PLANS for a multi-million pound eco-village have been approved. Supporters hope the project – comprising 65 homes, a hotel, spa and a cable car – will revive Eastgate, in Weardale, County Durham, which was left devastated by the closure of the Lafarge cement works in 2002.
The renewable energy village hopes to be the only place in the country to feature all five forms of land-based energy available in the UK – wind, solar, biomass, hydro and geothermal – to provide green and clean power.
A total of 118 letters of support and 112 objections were sent to Durham County Council over the plans, which could create 350 jobs.
Councillors on the planning committee went with recommendations from officers to approve the scheme, saying the proposals would help improve education, skills and job prospects for people in Weardale.
The plans will now be referred to Government Office North East for examination when a decision will be made whether to call in the councillors’ decision or refer it back to the County Council for full approval.
When the Lafarge cement works closed it took with it 147 jobs and left a £7m-a-year hole in the local economy.
The Weardale Task Force, comprising representatives from Durham County Council, Wear Valley District Council, One North East and Lafarge Cement UK, was set up to help the area recover.
It is likely the eco-village, dubbed by critics as eco-Disney, would take at least 10 years to get up and running.
Once complete, a cable car would link the eco-village to an area known as The Tops, where a complex including a cafe, viewing platforms and a bird watching centre are planned.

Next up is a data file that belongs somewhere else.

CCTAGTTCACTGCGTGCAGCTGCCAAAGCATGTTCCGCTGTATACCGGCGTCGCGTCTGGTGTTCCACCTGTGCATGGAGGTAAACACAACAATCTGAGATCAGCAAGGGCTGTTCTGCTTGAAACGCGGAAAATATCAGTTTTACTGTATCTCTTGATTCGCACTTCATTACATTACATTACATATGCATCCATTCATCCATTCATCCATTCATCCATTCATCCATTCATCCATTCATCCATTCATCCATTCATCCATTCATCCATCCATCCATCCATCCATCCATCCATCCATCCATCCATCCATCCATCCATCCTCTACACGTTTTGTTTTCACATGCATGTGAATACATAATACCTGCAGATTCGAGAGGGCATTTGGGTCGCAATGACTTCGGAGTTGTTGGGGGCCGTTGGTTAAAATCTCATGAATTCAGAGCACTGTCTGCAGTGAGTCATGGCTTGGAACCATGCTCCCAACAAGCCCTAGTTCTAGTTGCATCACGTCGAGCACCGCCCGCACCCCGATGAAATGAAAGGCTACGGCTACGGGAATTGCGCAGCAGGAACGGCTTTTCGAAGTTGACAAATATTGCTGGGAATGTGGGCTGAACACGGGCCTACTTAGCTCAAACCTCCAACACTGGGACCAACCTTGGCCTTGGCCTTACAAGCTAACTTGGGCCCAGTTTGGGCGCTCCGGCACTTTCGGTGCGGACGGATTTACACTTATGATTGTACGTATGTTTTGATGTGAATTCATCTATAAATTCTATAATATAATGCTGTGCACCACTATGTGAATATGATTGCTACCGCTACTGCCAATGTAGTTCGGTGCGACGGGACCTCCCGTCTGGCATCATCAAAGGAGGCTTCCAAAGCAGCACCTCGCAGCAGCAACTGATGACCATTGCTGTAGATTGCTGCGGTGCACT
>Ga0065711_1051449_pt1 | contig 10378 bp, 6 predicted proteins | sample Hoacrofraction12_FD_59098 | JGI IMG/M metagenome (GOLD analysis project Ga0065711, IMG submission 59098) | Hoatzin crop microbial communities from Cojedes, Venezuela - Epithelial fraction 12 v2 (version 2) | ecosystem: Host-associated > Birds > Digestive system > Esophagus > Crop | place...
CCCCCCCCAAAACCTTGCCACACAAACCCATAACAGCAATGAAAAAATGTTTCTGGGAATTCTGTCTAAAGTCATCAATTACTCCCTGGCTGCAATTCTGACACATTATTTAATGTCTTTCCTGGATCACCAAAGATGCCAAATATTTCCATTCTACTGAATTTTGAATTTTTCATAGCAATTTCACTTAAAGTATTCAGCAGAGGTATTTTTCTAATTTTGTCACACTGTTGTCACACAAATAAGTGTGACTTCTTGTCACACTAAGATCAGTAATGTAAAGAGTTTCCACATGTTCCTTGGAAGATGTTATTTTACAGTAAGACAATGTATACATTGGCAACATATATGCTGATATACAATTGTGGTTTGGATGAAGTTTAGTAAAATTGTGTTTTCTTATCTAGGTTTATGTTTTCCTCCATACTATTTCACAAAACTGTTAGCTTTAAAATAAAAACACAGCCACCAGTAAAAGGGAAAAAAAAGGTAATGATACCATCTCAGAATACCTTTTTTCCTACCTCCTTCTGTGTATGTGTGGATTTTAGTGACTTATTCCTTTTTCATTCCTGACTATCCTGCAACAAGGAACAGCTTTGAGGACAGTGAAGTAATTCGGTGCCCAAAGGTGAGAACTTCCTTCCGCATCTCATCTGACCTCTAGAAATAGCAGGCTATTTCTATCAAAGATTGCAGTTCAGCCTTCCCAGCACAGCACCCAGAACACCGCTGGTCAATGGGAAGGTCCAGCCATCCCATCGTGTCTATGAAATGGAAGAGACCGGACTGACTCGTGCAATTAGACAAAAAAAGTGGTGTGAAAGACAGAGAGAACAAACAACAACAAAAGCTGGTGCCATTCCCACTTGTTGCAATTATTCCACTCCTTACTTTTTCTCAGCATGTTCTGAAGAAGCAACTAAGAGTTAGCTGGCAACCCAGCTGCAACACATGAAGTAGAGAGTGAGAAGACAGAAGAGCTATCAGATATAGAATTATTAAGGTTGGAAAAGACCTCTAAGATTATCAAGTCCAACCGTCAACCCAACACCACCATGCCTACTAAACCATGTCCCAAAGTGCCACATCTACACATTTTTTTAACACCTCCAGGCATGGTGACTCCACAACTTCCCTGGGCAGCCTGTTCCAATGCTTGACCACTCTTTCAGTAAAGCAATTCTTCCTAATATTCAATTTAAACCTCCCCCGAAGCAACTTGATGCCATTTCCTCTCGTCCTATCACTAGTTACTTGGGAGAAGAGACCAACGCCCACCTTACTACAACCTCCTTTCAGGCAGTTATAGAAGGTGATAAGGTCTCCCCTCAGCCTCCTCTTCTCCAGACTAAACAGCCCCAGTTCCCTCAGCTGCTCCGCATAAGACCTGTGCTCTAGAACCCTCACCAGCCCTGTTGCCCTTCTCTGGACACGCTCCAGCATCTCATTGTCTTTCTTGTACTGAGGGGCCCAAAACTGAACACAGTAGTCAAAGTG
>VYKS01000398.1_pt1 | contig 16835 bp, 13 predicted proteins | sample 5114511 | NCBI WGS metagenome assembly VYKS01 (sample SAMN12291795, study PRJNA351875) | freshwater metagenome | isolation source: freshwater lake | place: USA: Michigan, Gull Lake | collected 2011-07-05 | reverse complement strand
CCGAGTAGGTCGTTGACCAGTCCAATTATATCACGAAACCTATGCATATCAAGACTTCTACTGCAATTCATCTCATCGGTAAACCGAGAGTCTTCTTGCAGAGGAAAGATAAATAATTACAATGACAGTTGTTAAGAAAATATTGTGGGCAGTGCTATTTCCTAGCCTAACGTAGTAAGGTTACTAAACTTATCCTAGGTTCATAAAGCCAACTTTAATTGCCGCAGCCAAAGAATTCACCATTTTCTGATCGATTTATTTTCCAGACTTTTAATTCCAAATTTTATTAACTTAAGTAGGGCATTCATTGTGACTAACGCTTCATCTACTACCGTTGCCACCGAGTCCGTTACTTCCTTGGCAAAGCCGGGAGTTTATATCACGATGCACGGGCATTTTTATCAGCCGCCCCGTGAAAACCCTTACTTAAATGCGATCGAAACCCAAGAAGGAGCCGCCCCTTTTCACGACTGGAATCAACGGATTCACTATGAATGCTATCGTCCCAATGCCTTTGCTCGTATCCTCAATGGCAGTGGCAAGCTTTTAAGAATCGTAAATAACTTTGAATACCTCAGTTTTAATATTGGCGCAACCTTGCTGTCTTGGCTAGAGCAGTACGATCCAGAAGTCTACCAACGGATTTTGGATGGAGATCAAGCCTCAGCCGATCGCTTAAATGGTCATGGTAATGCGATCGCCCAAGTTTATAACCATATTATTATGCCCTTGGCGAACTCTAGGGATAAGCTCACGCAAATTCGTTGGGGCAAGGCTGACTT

There will also be facilities for outdoor sports such as mountain biking and dry tobogganing.
Opponents of the scheme fear noise from sporting events and spectators, an “unbearable” increase in traffic, disruption to wildlife, and the creation of what they call a “theme park” in an Area of Outstanding Natural Beauty.
But supporters say it could attract thousands of visitors a year.
County councillor John Shuttleworth said: “It was said in the meeting – this is the only show on the road and we have got to get behind it. There have been all sorts of scatterbrained schemes down the years and I have been quite critical of the Weardale Task Force at times.
“But I have come to the conclusion that for the benefit of the whole of Weardale, this is what there is and we’ve just got to get on with it.”
Task force chairman John Hamilton said: “This decision is a major milestone for the regeneration of Weardale. This is a landmark moment and we are delighted.
“The plans will see around 150 new jobs created from business investment and a further 200 jobs within the visitor and hospitality sector to replace those lost when the cement works, the major employer in the Dale, closed in 2002.”